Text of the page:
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Swing Dancer Magazine
September 1, 2007


So You're At a Lindy Exchange
A guide to exchanging dance, hospitality, and phone numbers with the creepy guy in the blues room.

by Robert White

First, if youíve never been to a Lindy exchange and you donít know if youíre in one now, there are several unmistakable signs:

  • You somehow donít have a problem sleeping in a closet with 18 people and one bathroom.
  • You havenít driven anywhere without there being eight people and thirty seven shoes in your two-door.
  • You go to bed at 6 a.m. and wake up at 3 in the afternoon every day with your hostís pet sleeping on your face.
  • Your weekendís hygiene has consisted of two freezing three-minute showers and brushing your teeth in the kitchen sink.
  • Somehow, without knowing it, you danced with someone at late night close enough to have you legally married in several states.

Now that you have established that you might be at a Lindy exchange, or even if you have been to a few, there are probably some things you should know about etiquette. After all, grandmaís manners never came face-to-face with a weekend-long party dedicated to sleeping on strangerís floors, picking up random women, and throwing them.

First off, the most important dance skill at an exchange is floor craft. This means that musicality, cool moves, and exciting Charleston kicks take a back seat to making sure you donít send your partner into the bandís drum kit. Watch out for each other and apologize when you kick someone. If you donít, be prepared for an afterlife where you spend an eternity in the Aris-Allenator, a device that repeatedly drives the heels of an Aris Allen dance shoe into the soft part of your ankles.Secondly, you donít have to do everything. There are dances all the time, it wonít kill you to miss a few. The ones you should probably make, however, are the night dances, when events usually bring out their best live music. Many people also have some of the best dances of the weekend at 3 in the morning, so try out a late night or two. And if they do have a band, respect Ďem. Dress up. Youíll be hotter than everyone else, but youíll also be hotter than everyone else. (ZING! Write that down.)

Thirdly, respect the host. There's Karma at play, here. Your host has taken you in, and might have even bought you food and left you bath towels. If you donít treat them with respect, accommodate the groupís schedule, ask them to dance a few times, and generally play the role of the gracious guest, then be careful the next time you host someone for your cityís exchange. It just might come right back around. If youíre riding in someone elseís car, chip in for gas.

Fourthly, time is relative. You're Lindy Hoppers, so you probably already know this. Basically, if you arrive at the Sunday afternoon dance when it begins at 2 p.m., you will probably be dancing with three other people until 3 p.m., when a hundred people will suddenly show up, several of them in their pajamas. However, this does not give you free license to go as slowly as you want. Stick to the house shower schedule, spend as little time getting ready to leave as possible, and bring a personal alarm clock so you can wake up when you need to.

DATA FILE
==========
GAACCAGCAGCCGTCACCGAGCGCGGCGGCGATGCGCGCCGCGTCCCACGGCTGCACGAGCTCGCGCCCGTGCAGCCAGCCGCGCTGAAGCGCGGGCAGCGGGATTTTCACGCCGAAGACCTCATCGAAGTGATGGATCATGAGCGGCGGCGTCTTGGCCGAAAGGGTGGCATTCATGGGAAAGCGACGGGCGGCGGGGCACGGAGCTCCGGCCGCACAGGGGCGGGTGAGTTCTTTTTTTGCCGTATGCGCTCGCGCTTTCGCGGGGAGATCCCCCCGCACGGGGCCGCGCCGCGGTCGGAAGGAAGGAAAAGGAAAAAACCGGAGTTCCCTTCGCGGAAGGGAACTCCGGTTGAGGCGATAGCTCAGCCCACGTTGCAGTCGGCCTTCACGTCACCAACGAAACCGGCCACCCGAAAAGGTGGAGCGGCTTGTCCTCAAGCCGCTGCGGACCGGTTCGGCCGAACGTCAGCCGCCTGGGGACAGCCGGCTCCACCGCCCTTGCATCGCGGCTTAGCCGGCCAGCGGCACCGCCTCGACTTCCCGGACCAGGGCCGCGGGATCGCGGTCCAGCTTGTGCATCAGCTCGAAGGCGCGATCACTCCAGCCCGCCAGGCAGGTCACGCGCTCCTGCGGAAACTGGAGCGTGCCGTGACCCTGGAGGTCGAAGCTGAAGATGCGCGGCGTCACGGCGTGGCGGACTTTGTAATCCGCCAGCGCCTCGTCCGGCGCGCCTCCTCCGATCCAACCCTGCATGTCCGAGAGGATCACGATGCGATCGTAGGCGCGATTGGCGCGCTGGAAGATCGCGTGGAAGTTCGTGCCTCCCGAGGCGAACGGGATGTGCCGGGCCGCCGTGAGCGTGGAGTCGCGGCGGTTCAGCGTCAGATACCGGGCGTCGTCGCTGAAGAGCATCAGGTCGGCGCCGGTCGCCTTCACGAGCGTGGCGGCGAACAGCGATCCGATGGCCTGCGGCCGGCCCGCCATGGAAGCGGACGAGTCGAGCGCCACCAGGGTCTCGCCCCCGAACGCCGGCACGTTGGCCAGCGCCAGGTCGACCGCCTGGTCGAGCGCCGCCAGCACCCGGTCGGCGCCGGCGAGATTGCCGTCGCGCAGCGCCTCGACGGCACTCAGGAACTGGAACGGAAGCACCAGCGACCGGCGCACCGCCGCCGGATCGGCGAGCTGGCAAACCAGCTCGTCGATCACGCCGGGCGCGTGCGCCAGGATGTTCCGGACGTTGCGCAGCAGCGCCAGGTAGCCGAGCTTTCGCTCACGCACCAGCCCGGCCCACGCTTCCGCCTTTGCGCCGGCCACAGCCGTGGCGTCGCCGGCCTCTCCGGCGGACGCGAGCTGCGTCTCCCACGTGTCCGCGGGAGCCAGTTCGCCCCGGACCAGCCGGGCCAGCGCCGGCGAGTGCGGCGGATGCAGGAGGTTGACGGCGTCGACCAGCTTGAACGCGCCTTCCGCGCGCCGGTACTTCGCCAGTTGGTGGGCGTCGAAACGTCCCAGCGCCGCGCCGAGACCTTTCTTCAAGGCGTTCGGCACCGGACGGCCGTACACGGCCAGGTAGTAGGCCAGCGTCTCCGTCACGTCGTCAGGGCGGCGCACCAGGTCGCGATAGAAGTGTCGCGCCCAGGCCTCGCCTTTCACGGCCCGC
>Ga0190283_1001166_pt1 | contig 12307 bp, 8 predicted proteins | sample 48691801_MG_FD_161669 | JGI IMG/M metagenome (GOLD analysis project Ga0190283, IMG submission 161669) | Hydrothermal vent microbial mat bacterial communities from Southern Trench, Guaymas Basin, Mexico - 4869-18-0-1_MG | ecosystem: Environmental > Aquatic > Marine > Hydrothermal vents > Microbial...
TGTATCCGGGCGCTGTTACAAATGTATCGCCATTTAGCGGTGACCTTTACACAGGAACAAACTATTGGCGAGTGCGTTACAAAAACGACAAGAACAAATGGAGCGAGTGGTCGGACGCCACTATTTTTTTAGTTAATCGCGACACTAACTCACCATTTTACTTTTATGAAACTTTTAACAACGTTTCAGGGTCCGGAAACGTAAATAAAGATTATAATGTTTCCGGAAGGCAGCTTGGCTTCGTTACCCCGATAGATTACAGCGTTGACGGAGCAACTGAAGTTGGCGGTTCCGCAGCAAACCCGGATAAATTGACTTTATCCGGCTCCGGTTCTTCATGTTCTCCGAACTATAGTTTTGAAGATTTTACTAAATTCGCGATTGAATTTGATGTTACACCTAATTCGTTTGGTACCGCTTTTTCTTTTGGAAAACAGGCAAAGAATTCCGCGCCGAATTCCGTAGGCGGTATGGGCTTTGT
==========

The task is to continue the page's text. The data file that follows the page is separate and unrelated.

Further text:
Fifthly, set your boundaries in the blues room. Most experienced dancers know that in the world of blues dancing, thereís the ďLetís interpret our emotions through the art of danceĒ blues dancers and then thereís the ďLet me see if I can make out with you through the art of danceĒ blues dancers. So, er, just be aware of that.

Sixthly, Red Bull sounds like a good idea at 4 a.m. But then again, many things sound like good ideas at 4 a.m., including putting on a helmet and doing heel slides down the stairs.

Finally, some odds and ends. Donít take too long dancing in the Jam, others want to play too. Deodorant = good, one change of shirts=bad. Oh, and donít ever ask a lady to dance by only holding out your hand. Unless it has written on it ďIím sorry, Iím mute. Would you like to dance, you goddess, you?Ē She, of course, will then think ďHmmm, big hands.Ē

Otherwise, enjoy yourself. Talk with friends, make new ones, donít be afraid to ask anyone to dance, and donít fee like you have to dance to every song. Even if you take a break every other song, you can still dance hundreds of dances in a weekend.


Robert White is both a professional dancer and writer. He and his partner Kate Hedin have taught Balboa and Lindy across the country and he is an American Classic Balboa Jack and Jill Champion, Eastern Balboa Champion, Intergalactic Balboa Champion, and is an instructor for Washington DCís The Jam Cellar. He has been a journalist and humor writer for the Atlanta Journal and Constitution and now writes freelance for the Baltimore Sun. Visit www.bobbykate.com.